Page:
Here's an interesting piece from that interweb thingy – a tongue in cheeck (I presume) call for US cyclists to help kickstart the US economy… by buying stuff.

To help the process a handy equipment checklist is provided so that you buy the right sort of equipment to fit in with what your image of your cycling self.

The categories are broken down into Newbie (don't know why, but for some irrational reason I hate that word), Intermediate, Expert, Old School, Racer, Long distance, Commute, and Touring. Sorry fixed and singlespeed riders – there's no category for you, but then this piece was written by a guy in Denver… so maybe there aren't so many fixed and singlespeeders about, or maybe there's no point in you guys and girls trying to help kickstart the economy cos your bike are so unpatriotically simple.

The checklist is well worth a look and sure to promote some debate: steel frames aren't for experts apparently; flat bars are for newbies only; and carbon bars are for intermediate, distance, touring and commuting riders.


Plucked from the obscurity of his London commute back in the mid-Nineties to live in Bath and edit bike mags our man made the jump to the interweb back in 2006 as launch editor of a large cycling website somewhat confusingly named after a piece of navigational equipment. He came up with the idea for road.cc mainly to avoid being told what to do… Oh dear, issues there then. Tony tries to ride his bike every day and if he doesn't he gets grumpy, he likes carbon, but owns steel, and wants titanium. When not on his bike or eating cake Tony spends his time looking for new ways to annoy the road.cc team. He's remarkably good at it.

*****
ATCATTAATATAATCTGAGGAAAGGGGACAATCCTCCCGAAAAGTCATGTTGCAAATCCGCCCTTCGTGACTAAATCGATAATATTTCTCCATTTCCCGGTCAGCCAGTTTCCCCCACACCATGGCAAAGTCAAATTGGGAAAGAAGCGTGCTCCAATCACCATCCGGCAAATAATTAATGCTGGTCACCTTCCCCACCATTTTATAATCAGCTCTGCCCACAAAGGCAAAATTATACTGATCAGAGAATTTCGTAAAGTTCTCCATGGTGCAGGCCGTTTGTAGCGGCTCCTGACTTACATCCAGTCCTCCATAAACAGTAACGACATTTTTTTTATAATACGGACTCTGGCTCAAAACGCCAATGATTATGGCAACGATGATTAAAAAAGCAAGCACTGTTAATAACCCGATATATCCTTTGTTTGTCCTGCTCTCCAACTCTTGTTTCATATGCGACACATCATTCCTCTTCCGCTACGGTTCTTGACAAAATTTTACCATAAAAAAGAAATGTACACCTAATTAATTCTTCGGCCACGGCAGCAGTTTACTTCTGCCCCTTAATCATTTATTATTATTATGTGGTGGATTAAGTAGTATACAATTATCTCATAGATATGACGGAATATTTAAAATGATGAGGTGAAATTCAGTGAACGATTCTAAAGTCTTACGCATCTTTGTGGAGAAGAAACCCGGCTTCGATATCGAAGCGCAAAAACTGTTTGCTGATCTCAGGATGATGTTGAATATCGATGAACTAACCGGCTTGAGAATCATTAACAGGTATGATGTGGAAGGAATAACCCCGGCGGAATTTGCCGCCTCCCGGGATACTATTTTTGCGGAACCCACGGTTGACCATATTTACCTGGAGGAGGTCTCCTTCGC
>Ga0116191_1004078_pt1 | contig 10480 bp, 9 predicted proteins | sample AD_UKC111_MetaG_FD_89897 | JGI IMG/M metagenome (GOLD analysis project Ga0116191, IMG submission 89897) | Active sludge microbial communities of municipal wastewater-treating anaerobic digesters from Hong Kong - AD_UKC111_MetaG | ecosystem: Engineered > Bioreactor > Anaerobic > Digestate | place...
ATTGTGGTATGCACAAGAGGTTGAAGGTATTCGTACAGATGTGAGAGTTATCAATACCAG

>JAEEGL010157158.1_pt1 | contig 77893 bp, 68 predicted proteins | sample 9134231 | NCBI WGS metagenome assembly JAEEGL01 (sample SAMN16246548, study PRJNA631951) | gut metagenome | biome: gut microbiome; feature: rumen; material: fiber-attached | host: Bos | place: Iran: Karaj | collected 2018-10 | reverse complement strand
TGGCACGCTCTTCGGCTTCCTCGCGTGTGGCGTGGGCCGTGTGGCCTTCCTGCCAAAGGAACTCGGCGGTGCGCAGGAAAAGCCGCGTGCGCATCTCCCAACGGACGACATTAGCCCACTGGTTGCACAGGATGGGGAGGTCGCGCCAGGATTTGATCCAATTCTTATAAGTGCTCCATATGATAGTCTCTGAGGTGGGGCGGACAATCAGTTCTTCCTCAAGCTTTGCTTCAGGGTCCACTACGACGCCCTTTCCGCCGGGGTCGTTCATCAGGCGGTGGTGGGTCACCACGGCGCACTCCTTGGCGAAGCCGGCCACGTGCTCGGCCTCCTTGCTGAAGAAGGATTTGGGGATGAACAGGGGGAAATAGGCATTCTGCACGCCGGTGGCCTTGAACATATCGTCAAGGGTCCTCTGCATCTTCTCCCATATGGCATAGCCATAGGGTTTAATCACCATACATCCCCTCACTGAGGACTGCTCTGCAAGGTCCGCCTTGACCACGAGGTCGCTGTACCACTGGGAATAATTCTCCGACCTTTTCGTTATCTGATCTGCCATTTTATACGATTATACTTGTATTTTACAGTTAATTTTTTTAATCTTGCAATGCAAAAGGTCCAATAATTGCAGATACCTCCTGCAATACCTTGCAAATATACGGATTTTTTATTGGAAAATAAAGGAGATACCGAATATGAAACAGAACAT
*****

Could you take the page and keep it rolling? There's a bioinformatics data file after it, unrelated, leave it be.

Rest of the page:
DaSy [686 posts] 6 years ago

I tuned out of this article when I got to this line "Bicycling can be an incredibly simple and relatively inexpensive sport".

My wife would be inclined to disagree with this statement, also I don't want her reading those kind of lies, it will only raise questions to which I have no answer!